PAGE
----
The Wigs team were always there helping us out, making sure we actually had them on and that they looked decent on your head. Particularly true for me as a follically-challenged actor who’s forgotten what it’s like to have hair! You should see the work these ladies do. They have like a really intricate little netting that is the shape of the recipient’s head. The squares are so small, like super mini fishing net, and they will sit and individually pull each strand through. Individually. Then on top of that, the wig may need highlights, different colours, hair growing in different directions. It takes around 5 days (7 hours per day) to make an individual wig. Think of the number of hours involved in making the wigs for Mrs Rich alone!

The stage crew deserve mad credit, too, especially when we went from a Malfi matinee to a Mrs Rich or Littlewood evening show. They essentially had two and a bit hours to clean up all the blood, pull down the scaffolding, re-fit a new floor and clean everything backstage so the beautiful dresses and white costumes wouldn’t get blood on them. That is real hard work and pressure.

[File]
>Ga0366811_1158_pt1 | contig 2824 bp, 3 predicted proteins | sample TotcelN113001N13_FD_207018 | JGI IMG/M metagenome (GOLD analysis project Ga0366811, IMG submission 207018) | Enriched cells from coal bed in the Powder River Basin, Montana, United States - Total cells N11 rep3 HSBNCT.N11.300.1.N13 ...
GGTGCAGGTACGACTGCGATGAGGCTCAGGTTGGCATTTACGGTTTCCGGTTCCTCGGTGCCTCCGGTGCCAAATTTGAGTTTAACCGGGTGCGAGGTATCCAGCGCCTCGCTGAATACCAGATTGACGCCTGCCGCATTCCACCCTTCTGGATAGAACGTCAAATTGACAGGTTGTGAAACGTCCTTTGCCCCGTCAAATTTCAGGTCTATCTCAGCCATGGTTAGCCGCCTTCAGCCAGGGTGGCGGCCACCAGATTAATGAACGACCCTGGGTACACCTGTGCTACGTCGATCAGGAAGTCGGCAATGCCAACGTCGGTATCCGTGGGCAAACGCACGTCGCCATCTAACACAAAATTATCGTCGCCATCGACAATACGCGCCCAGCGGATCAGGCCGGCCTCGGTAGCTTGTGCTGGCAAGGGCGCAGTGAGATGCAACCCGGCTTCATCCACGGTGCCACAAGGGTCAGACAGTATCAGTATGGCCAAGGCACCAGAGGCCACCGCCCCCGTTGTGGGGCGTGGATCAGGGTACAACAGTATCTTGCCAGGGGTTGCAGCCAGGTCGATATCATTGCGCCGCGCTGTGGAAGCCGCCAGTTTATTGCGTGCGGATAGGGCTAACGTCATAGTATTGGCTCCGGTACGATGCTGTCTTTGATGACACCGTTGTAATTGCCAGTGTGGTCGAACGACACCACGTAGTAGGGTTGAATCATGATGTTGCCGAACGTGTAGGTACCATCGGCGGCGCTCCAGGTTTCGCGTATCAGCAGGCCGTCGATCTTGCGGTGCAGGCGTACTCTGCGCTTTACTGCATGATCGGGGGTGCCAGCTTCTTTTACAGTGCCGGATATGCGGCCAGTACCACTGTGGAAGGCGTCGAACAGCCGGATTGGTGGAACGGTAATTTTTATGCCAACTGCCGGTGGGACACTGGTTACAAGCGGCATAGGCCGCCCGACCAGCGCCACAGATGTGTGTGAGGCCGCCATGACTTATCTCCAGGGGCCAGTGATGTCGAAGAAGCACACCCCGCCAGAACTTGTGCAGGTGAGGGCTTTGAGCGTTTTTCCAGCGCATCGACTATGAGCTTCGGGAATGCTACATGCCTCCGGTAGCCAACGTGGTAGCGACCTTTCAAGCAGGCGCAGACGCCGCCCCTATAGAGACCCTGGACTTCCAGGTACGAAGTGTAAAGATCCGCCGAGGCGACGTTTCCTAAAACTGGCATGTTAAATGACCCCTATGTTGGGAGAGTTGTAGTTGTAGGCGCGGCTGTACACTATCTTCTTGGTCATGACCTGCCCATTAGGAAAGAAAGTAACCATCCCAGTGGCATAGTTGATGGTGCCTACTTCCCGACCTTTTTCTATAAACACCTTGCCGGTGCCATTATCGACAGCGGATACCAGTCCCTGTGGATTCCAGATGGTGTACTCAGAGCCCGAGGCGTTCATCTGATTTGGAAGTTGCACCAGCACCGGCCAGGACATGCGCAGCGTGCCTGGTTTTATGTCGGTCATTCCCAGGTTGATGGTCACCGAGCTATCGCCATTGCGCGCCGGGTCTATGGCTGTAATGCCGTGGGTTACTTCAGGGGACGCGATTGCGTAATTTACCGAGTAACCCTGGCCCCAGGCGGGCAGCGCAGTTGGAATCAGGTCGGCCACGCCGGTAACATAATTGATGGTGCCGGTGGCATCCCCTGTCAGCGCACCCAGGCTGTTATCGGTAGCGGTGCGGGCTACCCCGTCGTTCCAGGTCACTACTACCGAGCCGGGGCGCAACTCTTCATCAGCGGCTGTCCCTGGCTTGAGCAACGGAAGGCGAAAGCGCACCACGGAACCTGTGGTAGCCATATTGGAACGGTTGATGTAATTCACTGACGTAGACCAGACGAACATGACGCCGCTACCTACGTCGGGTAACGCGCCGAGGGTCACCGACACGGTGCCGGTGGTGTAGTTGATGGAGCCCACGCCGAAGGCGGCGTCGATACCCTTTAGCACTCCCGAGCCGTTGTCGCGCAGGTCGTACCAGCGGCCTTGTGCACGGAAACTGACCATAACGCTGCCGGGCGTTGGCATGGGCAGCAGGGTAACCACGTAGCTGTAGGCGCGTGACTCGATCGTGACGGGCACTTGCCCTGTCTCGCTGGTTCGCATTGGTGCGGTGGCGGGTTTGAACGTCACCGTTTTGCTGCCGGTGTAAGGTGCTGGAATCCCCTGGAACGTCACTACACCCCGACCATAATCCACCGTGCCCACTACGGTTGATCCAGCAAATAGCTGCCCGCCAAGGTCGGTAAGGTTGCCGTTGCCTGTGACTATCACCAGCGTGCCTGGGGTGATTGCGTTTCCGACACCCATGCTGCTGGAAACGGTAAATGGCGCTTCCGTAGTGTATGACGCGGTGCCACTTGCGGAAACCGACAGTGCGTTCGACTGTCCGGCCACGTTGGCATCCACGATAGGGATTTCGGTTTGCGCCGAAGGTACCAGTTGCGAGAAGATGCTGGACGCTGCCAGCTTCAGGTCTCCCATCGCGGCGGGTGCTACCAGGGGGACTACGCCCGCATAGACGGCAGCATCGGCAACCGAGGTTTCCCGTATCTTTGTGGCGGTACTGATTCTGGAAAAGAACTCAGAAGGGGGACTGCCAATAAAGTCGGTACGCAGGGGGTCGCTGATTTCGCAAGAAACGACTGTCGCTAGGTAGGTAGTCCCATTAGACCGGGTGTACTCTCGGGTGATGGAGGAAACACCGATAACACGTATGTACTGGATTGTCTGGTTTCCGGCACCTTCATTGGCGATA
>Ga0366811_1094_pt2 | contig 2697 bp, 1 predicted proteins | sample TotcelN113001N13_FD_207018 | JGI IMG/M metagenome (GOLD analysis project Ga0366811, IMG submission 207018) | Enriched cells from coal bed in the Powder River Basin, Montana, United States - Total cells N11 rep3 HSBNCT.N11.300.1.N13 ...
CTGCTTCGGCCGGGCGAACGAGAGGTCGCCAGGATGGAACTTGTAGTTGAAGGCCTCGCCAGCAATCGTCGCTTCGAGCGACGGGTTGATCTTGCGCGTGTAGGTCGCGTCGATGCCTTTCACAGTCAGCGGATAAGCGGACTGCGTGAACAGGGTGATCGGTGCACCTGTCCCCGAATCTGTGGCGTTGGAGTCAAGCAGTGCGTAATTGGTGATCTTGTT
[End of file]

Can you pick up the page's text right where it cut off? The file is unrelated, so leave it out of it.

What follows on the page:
Graeme Brookes in a wig from Mrs Rich.
Graeme in a wig from The Fantastic Follies of Mrs Rich.

We also had Artist Forums where the head producer and other senior RSC figures would listen to all topics raised by actors, ranging from understudy frustrations, rehearsal and warm up issues, food in the Green Room, being a parent, environmental concerns and so much more. Even the big cheese Greg Doran made himself available, putting up a schedule to let people drop in for a visit. It was a bit like visiting the Pope! I spoke to Greg (and I also had a meeting with Hannah from Casting, which she didn't have to do) and one of the things we spoke about was being a working-class actor and how that is represented within the company. This is obviously a link to the important work of diversity at the RSC and both were clearly receptive of everything I said. I think it must be acknowledged that the theatre, and perhaps especially the RSC, used to have a reputation of using a particular type of actor, with people from other walks of life often struggling. However, I think that is a very old viewpoint and not reflective at this stage. Things have changed significantly and it will only continue, with the RSC most definitely leading the charge. Just take a look at their programming and casting across 2018. It’s as obvious as there is a nose on my face - so credit must go to the casting team, Greg and Erica.